Living Columns & Blogs

Pen pals across the globe forge lasting friendship. They can teach us a lesson in diplomacy.

A couple hold hands in front of La Concha beach in the Basque city of San Sebastian, northern Spain, Sunday, June 10, 2018.
A couple hold hands in front of La Concha beach in the Basque city of San Sebastian, northern Spain, Sunday, June 10, 2018. AP Photo

Have you ever had a pen pal? Many of you no doubt have. But how many pen pal friendships have lasted more than 35 years ?

Reader Elizabeth Sappenfield, now of Durham, wrote that she was in fifth grade at Raleigh’s Aldert Root school when the teacher assigned her students to write letters to students in another country.

“Each student in the class wrote a letter that introduced ourselves, i.e., ‘Hello my name is .... I’m 10 years old. I like reading books and doing puzzles. I want to be a veterinarian when I grow up’ and so on,” Sappenfield explained.

Sappenfield’s teacher sent the letters to a teacher in Victoria, Australia. A batch of letters soon arrived from that teacher and were distributed to her class. Her letter was from a fifth-grader named Heidi, who liked soccer and lived in the little Australian town of Creswick.

Eventually, Heidi’s family visited the United States. When their itinerary took them to Richmond, Va., Sappenfield’s family drove her up to meet Heidi, and the two families had dinner together and spent the night at the same hotel.

When Elizabeth was 15, Sappenfield’s family invited her to visit them.

“When I came down the stairs waving the letter about, my understanding parents set about making the trip possible,” she wrote in an email to me. “They accompanied me as far as Los Angeles.”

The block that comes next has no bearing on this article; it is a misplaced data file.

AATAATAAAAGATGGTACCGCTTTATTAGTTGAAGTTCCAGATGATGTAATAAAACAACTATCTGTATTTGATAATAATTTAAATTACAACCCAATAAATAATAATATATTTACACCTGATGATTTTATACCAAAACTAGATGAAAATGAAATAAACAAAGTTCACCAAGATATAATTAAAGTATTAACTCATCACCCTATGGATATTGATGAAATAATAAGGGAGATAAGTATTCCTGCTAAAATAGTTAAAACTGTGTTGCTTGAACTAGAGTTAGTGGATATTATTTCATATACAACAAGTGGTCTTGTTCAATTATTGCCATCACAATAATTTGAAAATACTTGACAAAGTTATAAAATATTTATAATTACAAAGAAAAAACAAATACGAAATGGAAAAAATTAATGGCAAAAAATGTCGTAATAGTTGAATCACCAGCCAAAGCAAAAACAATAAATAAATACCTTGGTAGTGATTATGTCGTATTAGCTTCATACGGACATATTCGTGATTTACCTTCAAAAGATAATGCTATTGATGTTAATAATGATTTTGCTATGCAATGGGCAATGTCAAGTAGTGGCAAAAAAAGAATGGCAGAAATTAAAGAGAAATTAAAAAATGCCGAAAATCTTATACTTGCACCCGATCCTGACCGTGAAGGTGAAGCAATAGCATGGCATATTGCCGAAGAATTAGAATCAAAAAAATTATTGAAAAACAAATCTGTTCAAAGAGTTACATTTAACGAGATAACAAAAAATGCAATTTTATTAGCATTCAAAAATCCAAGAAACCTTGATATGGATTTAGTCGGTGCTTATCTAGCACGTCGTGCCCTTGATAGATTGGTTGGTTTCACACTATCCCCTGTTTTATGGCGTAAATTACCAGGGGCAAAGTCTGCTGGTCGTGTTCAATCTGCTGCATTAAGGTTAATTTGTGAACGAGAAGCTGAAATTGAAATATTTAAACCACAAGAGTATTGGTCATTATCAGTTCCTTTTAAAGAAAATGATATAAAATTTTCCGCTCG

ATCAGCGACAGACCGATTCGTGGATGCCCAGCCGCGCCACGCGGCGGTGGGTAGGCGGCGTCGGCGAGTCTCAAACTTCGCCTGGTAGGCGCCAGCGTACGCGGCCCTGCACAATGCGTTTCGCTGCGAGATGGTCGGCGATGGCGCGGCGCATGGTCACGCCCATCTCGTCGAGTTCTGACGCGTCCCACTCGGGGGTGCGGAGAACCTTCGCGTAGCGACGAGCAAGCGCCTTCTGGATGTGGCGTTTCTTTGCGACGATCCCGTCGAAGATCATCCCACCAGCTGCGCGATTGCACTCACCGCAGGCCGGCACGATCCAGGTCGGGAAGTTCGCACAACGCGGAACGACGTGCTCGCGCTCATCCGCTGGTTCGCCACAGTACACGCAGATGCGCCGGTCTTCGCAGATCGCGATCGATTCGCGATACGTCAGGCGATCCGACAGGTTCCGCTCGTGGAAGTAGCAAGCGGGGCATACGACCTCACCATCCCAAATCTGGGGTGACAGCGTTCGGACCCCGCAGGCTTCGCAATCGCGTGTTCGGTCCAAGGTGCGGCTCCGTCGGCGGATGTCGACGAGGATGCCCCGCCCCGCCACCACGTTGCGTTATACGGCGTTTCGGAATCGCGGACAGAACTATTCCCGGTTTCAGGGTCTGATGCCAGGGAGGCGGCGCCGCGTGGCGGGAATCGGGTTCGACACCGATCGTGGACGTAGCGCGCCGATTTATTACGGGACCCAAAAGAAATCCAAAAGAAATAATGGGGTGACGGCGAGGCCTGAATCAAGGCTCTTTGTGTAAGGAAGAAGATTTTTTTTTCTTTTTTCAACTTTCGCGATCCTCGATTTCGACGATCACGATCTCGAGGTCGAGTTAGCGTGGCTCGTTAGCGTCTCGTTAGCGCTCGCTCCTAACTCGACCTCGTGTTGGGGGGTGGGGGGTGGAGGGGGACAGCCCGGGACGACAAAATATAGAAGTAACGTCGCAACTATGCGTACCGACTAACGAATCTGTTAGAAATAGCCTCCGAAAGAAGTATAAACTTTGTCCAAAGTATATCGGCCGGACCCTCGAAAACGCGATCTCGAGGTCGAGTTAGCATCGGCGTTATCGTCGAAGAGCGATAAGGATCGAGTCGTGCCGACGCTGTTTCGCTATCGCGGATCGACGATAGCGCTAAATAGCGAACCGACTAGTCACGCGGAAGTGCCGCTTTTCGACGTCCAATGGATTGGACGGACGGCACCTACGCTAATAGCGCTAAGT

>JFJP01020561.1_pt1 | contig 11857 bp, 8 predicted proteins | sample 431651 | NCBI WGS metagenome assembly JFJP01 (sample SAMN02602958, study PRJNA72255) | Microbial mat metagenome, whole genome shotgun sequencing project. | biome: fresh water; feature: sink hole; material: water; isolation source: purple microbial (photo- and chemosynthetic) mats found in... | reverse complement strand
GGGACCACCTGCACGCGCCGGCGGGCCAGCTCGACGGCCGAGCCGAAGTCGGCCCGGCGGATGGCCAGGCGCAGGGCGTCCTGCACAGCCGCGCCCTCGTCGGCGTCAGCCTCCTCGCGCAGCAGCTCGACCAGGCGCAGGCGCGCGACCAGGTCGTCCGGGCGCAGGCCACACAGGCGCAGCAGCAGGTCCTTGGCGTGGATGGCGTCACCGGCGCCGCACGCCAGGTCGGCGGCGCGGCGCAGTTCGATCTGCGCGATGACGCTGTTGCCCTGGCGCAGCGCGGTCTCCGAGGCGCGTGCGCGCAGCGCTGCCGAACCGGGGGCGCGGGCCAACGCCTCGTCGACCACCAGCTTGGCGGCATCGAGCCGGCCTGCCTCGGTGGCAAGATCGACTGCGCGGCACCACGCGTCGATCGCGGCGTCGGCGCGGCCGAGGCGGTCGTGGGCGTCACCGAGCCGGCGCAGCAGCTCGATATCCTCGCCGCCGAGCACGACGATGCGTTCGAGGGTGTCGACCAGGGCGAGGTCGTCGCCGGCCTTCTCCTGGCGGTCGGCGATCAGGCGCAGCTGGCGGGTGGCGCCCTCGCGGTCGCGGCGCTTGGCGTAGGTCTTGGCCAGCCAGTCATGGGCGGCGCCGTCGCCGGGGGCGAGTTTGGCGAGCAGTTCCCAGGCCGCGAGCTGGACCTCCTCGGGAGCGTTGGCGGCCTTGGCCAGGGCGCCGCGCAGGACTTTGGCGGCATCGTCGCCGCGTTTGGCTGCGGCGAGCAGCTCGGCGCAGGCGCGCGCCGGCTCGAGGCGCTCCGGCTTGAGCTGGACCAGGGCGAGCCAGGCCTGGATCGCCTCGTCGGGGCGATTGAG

Over the the years, the two women exchanged visits a couple more times, as Sappenfield’s job in the hotel industry required extensive travel.

Elizabeth is now married and the mother of two young sons and a little girl.

“In the back of my mind, I’m always planning a trip where I take the kids to visit my friend in Australia,” Sappenfield wrote. “We are thinking about setting up a letter exchange for their classes in a year or two. Maybe lightning will strike twice.”

I share this correspondence with you. In our troubled country and elsewhere in the world, there is a crying need for pen pals among nations, a need for communication, friendship and getting to know one another better.

How do people fall on hard times?

The news is that the economy is booming, available jobs are on the increase and unemployment is at its lowest level in years.

If that’s the case, why are do people still need to ask for money on our sidewalks and roadways?

I often wonder what circumstances bring people to this low point in their lives.

Some years ago, I was leaving work for lunch at downtown Hudson-Belk Cafeteria when I came across a guy sitting on a flower bed curb soliciting funds. I had seen him there before.

Since I was in a hurry, I emptied my pockets of change, handed it to him and started on my way. But then I stopped, thinking, “Hey, there’s a column there.” (A columnist is always on the prowl for column material.)

So I plopped down beside him, introduced myself and started asking him questions.

I hadn’t gotten far when he turned to me and said angrily, “Cut it out, Mister! If you think you’re going to buy my life story for a measly 85 cents, you’re nuts!”

I once interviewed a roadside solicitor who told me that on a very good day, he sometimes collects up to $100. He also said the weather has some bearing on his income. Compassion runs highest on rainy or snowy days.

I try not to be judgmental of those with hands outstretched because I do not know their circumstances. I do believe that in some rare cases public begging has become a profession rather than a necessity.

As Alfred P. Dolittle says in the musical, “My Fair Lady,“ there is a difference between “deserving poor” and “undeserving poor.” Distinguishing the difference isn’t easy.

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